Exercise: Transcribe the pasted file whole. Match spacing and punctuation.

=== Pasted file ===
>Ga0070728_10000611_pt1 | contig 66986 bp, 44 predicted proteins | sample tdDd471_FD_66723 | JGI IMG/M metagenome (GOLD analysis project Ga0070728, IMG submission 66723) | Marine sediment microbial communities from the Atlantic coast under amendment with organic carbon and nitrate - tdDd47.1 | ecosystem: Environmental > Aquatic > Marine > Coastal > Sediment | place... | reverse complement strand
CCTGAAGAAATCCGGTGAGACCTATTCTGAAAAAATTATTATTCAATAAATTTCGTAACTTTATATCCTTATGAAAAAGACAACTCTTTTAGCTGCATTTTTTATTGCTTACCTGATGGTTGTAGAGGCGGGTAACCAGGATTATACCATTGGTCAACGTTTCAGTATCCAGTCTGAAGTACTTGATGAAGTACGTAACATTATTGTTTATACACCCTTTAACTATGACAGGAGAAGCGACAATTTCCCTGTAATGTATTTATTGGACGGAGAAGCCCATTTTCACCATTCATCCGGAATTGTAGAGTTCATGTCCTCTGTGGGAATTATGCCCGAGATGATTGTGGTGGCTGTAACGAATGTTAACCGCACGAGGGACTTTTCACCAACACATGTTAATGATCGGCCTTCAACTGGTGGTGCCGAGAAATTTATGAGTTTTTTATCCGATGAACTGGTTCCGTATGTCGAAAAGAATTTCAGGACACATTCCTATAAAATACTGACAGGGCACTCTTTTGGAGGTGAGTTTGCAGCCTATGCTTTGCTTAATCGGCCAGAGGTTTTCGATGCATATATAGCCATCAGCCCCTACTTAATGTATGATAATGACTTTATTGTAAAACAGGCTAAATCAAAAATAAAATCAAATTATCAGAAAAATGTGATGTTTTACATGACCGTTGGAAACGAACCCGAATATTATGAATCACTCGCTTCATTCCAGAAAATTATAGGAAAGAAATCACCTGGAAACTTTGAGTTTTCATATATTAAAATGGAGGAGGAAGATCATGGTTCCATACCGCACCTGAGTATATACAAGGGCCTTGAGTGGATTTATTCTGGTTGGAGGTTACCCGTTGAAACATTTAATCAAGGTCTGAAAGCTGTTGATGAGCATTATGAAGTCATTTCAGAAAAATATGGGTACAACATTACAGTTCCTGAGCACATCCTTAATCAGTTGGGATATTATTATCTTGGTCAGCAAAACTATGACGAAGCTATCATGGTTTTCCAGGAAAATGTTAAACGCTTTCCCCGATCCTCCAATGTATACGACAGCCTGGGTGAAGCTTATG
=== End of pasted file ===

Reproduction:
>Ga0070728_10000611_pt1 | contig 66986 bp, 44 predicted proteins | sample tdDd471_FD_66723 | JGI IMG/M metagenome (GOLD analysis project Ga0070728, IMG submission 66723) | Marine sediment microbial communities from the Atlantic coast under amendment with organic carbon and nitrate - tdDd47.1 | ecosystem: Environmental > Aquatic > Marine > Coastal > Sediment | place... | reverse complement strand
CCTGAAGAAATCCGGTGAGACCTATTCTGAAAAAATTATTATTCAATAAATTTCGTAACTTTATATCCTTATGAAAAAGACAACTCTTTTAGCTGCATTTTTTATTGCTTACCTGATGGTTGTAGAGGCGGGTAACCAGGATTATACCATTGGTCAACGTTTCAGTATCCAGTCTGAAGTACTTGATGAAGTACGTAACATTATTGTTTATACACCCTTTAACTATGACAGGAGAAGCGACAATTTCCCTGTAATGTATTTATTGGACGGAGAAGCCCATTTTCACCATTCATCCGGAATTGTAGAGTTCATGTCCTCTGTGGGAATTATGCCCGAGATGATTGTGGTGGCTGTAACGAATGTTAACCGCACGAGGGACTTTTCACCAACACATGTTAATGATCGGCCTTCAACTGGTGGTGCCGAGAAATTTATGAGTTTTTTATCCGATGAACTGGTTCCGTATGTCGAAAAGAATTTCAGGACACATTCCTATAAAATACTGACAGGGCACTCTTTTGGAGGTGAGTTTGCAGCCTATGCTTTGCTTAATCGGCCAGAGGTTTTCGATGCATATATAGCCATCAGCCCCTACTTAATGTATGATAATGACTTTATTGTAAAACAGGCTAAATCAAAAATAAAATCAAATTATCAGAAAAATGTGATGTTTTACATGACCGTTGGAAACGAACCCGAATATTATGAATCACTCGCTTCATTCCAGAAAATTATAGGAAAGAAATCACCTGGAAACTTTGAGTTTTCATATATTAAAATGGAGGAGGAAGATCATGGTTCCATACCGCACCTGAGTATATACAAGGGCCTTGAGTGGATTTATTCTGGTTGGAGGTTACCCGTTGAAACATTTAATCAAGGTCTGAAAGCTGTTGATGAGCATTATGAAGTCATTTCAGAAAAATATGGGTACAACATTACAGTTCCTGAGCACATCCTTAATCAGTTGGGATATTATTATCTTGGTCAGCAAAACTATGACGAAGCTATCATGGTTTTCCAGGAAAATGTTAAACGCTTTCCCCGATCCTCCAATGTATACGACAGCCTGGGTGAAGCTTATG